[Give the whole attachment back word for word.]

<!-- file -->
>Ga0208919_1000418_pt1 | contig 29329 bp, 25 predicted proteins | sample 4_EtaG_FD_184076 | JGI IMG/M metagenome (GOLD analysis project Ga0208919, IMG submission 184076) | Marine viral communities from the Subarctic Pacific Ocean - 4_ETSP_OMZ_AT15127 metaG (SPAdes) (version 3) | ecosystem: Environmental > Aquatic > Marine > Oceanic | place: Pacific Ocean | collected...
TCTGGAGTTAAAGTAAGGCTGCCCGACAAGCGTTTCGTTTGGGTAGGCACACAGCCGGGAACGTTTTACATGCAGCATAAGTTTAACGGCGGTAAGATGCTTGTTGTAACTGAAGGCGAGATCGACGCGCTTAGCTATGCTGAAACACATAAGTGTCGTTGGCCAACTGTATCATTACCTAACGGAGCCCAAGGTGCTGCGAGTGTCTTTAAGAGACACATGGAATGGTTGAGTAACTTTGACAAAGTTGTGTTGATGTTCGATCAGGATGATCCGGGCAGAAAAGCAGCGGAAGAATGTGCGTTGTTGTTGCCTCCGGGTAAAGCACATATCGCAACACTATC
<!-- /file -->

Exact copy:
>Ga0208919_1000418_pt1 | contig 29329 bp, 25 predicted proteins | sample 4_EtaG_FD_184076 | JGI IMG/M metagenome (GOLD analysis project Ga0208919, IMG submission 184076) | Marine viral communities from the Subarctic Pacific Ocean - 4_ETSP_OMZ_AT15127 metaG (SPAdes) (version 3) | ecosystem: Environmental > Aquatic > Marine > Oceanic | place: Pacific Ocean | collected...
TCTGGAGTTAAAGTAAGGCTGCCCGACAAGCGTTTCGTTTGGGTAGGCACACAGCCGGGAACGTTTTACATGCAGCATAAGTTTAACGGCGGTAAGATGCTTGTTGTAACTGAAGGCGAGATCGACGCGCTTAGCTATGCTGAAACACATAAGTGTCGTTGGCCAACTGTATCATTACCTAACGGAGCCCAAGGTGCTGCGAGTGTCTTTAAGAGACACATGGAATGGTTGAGTAACTTTGACAAAGTTGTGTTGATGTTCGATCAGGATGATCCGGGCAGAAAAGCAGCGGAAGAATGTGCGTTGTTGTTGCCTCCGGGTAAAGCACATATCGCAACACTATC